Bridging the promise gap also involves a balance between technology and the human touch. Dr. Robert Pearl, Executive Director and CEO of The Permanente Medical Group, who also spoke at the event, wrote about the example of Dr. Devi Shetty’s Narayana Health Hospitals. He writes that their team of surgeons typically performs about 900 procedures a month which is equivalent to what most U.S. university hospitals do in a year. The hospitals employ cutting edge technology and other simple innovations to improve efficiency and patient care.

The insights gained from Narayana’s model show that while technology increases efficiency of processes, what really makes a difference to customers are the human touch-points. As Mr. Hochman says, “Human touch points matter more because there are less and less of them today and are therefore crucial to the whole customer experience.”

Play

By putting customers at the core of their thinking, many hospitals have been able to apply innovative solutions to solve age old problems. For example, Max Healthcare, introduced paramedics on motorcycles to circumvent heavy traffic and respond faster to critical emergencies. While ambulances reach 30 minutes after a call, the motorcycles reach in just 17 minutes. In the first three months, two lives were saved because of this customer-centric innovation.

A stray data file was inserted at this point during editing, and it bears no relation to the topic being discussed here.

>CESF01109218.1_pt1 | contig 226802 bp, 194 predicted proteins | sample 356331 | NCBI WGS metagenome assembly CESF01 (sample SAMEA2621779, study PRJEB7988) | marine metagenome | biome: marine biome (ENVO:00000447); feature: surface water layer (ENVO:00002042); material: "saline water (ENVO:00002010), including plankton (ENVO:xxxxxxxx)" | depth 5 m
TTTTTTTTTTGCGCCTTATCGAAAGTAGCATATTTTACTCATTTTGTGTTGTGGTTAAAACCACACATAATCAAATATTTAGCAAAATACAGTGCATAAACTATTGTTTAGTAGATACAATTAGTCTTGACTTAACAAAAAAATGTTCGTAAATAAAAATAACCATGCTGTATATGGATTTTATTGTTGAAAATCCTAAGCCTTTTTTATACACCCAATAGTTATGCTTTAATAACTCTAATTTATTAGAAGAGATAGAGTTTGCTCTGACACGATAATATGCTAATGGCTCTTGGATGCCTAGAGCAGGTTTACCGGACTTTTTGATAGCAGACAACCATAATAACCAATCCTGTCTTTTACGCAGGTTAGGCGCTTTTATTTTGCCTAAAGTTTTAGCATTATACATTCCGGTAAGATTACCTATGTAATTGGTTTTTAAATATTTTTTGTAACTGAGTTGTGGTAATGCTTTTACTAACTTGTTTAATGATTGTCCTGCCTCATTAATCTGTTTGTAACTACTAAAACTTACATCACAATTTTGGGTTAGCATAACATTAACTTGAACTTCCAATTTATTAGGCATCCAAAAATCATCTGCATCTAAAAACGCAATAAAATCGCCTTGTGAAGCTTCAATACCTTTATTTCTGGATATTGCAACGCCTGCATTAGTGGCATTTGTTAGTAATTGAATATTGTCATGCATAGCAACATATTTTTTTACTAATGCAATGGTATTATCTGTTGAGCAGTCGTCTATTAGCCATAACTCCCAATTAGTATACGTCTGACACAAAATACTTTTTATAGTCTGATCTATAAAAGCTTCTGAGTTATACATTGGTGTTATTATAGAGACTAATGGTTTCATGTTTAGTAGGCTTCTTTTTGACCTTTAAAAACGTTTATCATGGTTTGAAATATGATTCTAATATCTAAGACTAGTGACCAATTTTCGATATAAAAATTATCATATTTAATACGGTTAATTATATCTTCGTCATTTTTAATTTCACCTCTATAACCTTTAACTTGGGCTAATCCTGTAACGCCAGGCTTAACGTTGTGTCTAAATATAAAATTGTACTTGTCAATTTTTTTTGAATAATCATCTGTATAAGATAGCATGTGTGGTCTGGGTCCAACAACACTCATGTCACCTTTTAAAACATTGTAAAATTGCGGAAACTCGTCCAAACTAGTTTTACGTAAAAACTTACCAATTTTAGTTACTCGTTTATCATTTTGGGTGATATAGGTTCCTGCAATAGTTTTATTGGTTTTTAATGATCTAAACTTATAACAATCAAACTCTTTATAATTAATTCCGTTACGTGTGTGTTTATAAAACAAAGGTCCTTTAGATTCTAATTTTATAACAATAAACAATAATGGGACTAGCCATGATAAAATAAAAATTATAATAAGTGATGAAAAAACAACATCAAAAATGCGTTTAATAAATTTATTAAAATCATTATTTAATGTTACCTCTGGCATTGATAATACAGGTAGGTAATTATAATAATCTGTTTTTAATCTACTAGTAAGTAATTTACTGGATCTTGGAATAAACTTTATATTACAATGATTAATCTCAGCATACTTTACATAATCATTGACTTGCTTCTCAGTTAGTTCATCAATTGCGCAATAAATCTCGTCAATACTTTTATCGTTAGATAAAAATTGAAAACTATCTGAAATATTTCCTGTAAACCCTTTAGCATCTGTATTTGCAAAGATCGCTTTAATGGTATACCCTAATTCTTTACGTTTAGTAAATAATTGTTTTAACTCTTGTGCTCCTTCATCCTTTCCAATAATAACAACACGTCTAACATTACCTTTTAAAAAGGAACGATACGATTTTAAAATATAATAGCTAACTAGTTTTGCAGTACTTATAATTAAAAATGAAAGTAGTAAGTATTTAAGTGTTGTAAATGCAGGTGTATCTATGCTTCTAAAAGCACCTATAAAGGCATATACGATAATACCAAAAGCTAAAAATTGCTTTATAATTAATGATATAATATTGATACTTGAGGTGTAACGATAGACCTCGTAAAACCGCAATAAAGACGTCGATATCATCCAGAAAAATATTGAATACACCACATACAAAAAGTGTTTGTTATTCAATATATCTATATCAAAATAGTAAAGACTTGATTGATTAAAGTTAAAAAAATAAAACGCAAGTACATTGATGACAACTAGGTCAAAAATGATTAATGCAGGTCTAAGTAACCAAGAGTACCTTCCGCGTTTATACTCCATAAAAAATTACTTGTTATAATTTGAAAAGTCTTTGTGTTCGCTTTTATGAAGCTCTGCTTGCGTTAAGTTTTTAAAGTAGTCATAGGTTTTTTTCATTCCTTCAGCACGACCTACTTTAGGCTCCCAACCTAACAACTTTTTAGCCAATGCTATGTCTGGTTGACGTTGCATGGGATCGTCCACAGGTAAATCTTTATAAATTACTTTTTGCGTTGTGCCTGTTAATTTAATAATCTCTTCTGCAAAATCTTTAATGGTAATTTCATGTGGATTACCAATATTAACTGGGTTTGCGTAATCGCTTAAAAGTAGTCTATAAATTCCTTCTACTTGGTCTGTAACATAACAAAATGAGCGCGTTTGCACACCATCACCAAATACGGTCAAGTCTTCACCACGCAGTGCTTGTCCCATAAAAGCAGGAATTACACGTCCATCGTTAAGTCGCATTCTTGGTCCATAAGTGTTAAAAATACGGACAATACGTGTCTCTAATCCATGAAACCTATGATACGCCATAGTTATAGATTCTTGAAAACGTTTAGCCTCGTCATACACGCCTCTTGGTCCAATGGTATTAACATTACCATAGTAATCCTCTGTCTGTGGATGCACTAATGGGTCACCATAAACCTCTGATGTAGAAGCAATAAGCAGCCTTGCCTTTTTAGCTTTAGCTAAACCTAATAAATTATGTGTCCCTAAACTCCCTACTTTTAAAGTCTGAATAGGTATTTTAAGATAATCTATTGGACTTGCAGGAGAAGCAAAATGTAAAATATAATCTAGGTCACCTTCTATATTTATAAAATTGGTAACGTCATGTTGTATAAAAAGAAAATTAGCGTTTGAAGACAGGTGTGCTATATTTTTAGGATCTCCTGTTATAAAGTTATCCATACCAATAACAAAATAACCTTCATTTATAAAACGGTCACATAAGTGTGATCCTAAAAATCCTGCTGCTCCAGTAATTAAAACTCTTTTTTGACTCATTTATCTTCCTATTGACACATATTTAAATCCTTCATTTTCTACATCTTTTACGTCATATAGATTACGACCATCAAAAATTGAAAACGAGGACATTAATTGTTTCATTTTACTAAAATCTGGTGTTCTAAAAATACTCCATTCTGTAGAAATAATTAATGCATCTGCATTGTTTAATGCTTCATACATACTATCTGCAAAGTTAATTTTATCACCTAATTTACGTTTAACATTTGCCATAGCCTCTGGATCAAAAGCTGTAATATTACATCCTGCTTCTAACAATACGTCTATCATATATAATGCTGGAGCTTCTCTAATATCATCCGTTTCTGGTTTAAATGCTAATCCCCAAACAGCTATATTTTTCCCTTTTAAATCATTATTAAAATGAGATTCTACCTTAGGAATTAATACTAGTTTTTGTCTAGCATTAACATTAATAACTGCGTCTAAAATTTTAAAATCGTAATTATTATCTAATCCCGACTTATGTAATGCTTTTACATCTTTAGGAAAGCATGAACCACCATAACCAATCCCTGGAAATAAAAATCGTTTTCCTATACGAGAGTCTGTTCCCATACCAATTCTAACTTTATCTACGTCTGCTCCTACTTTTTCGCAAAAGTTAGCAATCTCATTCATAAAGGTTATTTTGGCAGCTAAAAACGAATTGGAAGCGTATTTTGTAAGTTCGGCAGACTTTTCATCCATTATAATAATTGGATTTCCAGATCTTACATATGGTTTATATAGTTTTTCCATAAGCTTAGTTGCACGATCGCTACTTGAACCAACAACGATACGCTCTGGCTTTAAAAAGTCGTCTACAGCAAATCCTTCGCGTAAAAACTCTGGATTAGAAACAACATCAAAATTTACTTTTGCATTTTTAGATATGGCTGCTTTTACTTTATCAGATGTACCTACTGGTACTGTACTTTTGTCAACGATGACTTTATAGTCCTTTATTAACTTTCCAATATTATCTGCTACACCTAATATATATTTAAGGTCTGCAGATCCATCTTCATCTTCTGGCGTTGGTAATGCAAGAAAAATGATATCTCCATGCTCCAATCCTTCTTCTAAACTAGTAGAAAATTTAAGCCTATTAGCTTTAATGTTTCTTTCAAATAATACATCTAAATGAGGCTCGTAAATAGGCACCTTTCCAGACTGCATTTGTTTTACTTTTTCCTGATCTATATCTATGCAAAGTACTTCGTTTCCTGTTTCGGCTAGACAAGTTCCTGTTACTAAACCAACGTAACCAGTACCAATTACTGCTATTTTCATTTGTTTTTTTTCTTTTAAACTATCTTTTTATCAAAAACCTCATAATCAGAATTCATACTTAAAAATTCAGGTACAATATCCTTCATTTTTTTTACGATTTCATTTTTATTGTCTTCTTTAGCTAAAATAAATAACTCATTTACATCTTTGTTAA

Hospitals are also looking at data and consumer research to identify consumer pain points. Rajit Mehta, the MD and CEO of Max Healthcare Institute, who was a panelist at the summit, spoke of the importance of data to understand patient needs. His organisation used consumer research to identify three critical areas that needed work - discharge and admission processes for IPD patients and wait-time for OPD patients. To improve wait-time, they incentivised people to book appointments online. They also installed digital kiosks where customers could punch in their details to get an appointment quickly.

These were just some of the insights on healthcare management gleaned from the Hospital Leadership Summit hosted by Abbott. In over 150 countries, Abbott is working with hospitals and healthcare professionals to improve the quality of health services.

To read more content on best practices for hospital leaders, visit Abbott’s Bringing Health to Life portal here.

This article was produced on behalf of Abbott by the Scroll.in marketing team and not by the Scroll.in editorial staff.